Acute haematogenous osteomyelitis and septic arthritis--a single disease. An hypothesis based upon the presence of transphyseal blood vessels

J Bone Joint Surg Br. 1986 Mar;68(2):268-74.

Abstract

The acute childhood diseases haematogenous staphylococcal osteomyelitis and septic arthritis were studied concurrently using avian models which closely resemble the human diseases. Ultrastructural studies during the initial stages of bone and joint infection showed that adherence of bacteria to cartilage, bacterial proliferation, cartilage destruction and subsequent bacterial spread along the vascular channels within cartilage were common to both disease processes. Histological studies revealed that transphyseal blood vessels were present in the growing chickens and were a likely explanation for the frequency of the concurrence of acute osteomyelitis and adjacent joint infection following intravenous injection of bacteria. Transphyseal vessels provide a direct connection between the growth plate (physis) and epiphyseal cartilage supplying a route for bacteria to spread from an osteomyelitic focus in the metaphysis to the epiphysis and subsequently to the joint lumen.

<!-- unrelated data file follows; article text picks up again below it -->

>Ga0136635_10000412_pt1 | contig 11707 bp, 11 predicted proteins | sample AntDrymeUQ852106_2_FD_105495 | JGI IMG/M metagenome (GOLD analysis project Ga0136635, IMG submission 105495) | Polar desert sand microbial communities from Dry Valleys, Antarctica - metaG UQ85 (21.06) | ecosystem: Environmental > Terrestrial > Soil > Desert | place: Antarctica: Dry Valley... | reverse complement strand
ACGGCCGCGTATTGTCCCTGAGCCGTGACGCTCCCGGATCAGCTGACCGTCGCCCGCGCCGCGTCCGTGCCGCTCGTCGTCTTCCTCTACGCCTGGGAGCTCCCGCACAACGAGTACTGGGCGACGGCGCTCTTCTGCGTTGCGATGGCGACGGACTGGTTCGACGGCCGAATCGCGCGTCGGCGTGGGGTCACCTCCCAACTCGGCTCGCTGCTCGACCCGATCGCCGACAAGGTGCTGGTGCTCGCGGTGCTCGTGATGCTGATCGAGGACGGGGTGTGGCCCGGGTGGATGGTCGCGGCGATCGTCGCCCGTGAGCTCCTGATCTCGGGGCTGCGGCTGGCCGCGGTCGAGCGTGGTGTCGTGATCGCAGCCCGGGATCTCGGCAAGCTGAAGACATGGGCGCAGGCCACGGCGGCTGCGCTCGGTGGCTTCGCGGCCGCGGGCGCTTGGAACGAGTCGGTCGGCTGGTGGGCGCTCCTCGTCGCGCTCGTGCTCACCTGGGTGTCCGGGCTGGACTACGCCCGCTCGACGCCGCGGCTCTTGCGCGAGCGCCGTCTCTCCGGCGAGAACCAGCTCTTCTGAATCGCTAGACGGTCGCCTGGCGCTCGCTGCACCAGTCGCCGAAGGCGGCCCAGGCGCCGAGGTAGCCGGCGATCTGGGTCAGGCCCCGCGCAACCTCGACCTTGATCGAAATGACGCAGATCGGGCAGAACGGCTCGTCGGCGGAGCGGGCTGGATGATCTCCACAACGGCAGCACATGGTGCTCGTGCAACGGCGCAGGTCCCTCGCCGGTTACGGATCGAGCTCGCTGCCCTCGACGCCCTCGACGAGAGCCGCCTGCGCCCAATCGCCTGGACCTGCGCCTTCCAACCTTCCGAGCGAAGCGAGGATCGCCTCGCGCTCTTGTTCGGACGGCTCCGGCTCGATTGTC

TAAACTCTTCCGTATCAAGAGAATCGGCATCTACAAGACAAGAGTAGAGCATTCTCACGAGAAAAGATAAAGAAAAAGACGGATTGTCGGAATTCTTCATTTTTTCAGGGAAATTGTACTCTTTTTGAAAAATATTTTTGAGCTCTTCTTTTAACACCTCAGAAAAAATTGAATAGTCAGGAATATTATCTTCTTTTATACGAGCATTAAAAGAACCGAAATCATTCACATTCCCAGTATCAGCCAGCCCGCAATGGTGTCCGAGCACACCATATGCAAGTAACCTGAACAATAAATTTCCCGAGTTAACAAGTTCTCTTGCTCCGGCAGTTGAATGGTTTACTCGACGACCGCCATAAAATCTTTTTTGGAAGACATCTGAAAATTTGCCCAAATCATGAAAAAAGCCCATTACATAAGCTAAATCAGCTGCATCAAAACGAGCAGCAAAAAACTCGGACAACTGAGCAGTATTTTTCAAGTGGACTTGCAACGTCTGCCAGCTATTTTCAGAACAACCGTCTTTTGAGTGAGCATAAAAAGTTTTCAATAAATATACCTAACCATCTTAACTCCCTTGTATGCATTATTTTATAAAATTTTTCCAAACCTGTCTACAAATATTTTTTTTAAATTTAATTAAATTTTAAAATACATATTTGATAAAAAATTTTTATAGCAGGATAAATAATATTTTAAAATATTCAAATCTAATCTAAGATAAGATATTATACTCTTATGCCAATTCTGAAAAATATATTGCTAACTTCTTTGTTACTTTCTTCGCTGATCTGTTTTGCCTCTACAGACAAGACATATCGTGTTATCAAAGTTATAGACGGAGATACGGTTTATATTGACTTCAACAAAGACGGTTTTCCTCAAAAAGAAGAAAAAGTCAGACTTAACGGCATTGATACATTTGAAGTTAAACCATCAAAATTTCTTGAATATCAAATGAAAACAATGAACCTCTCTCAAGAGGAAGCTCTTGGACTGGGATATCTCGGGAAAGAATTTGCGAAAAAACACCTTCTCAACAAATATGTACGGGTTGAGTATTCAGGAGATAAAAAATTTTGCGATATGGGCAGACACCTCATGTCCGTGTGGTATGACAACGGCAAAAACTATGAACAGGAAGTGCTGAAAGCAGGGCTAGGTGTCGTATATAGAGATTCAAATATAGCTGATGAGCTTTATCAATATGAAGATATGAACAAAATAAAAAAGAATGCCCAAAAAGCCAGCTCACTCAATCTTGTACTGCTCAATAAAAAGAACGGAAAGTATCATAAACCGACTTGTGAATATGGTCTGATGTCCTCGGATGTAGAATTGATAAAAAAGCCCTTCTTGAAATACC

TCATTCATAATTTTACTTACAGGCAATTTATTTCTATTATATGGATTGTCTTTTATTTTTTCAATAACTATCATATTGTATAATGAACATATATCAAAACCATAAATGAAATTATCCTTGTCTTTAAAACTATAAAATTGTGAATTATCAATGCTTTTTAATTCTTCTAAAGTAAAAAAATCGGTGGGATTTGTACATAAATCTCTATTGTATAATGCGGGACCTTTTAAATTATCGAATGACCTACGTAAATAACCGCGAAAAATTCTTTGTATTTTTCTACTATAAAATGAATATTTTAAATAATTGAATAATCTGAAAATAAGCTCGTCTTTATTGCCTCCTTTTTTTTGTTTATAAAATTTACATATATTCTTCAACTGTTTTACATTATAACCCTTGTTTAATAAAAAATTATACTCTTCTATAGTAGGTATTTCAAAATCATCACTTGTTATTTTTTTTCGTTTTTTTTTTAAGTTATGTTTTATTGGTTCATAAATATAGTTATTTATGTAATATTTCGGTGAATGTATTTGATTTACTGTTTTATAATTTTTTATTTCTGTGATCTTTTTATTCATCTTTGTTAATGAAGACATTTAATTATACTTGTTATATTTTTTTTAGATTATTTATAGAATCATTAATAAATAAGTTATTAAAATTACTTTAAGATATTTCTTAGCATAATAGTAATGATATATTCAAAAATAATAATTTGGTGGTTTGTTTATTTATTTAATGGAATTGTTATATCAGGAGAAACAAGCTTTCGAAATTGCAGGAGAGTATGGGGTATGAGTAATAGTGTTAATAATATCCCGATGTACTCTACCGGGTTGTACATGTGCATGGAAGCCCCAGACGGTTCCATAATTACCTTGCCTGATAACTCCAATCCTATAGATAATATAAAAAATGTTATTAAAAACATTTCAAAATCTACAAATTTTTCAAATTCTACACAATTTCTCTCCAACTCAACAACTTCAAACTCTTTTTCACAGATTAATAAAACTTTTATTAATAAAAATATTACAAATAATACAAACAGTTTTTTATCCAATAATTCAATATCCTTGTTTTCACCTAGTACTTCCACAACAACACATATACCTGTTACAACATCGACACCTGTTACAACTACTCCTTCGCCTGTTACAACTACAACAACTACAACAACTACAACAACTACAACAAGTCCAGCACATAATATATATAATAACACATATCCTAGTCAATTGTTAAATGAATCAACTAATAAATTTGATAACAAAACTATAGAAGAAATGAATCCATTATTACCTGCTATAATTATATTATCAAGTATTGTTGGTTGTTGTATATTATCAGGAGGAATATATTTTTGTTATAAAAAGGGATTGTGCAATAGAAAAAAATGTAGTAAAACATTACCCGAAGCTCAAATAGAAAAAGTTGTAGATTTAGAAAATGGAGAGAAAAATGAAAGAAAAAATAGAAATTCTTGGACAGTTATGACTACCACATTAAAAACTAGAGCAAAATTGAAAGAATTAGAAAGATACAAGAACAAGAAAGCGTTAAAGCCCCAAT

Publication types

  • Comparative Study
  • Research Support, Non-U.S. Gov't

MeSH terms

  • Animals
  • Arthritis, Infectious / microbiology
  • Arthritis, Infectious / pathology*
  • Blood Vessels / pathology
  • Chickens
  • Disease Models, Animal
  • Growth Plate / blood supply
  • Male
  • Microscopy, Electron
  • Osteomyelitis / microbiology
  • Osteomyelitis / pathology*
  • Staphylococcal Infections / pathology*
  • Staphylococcus aureus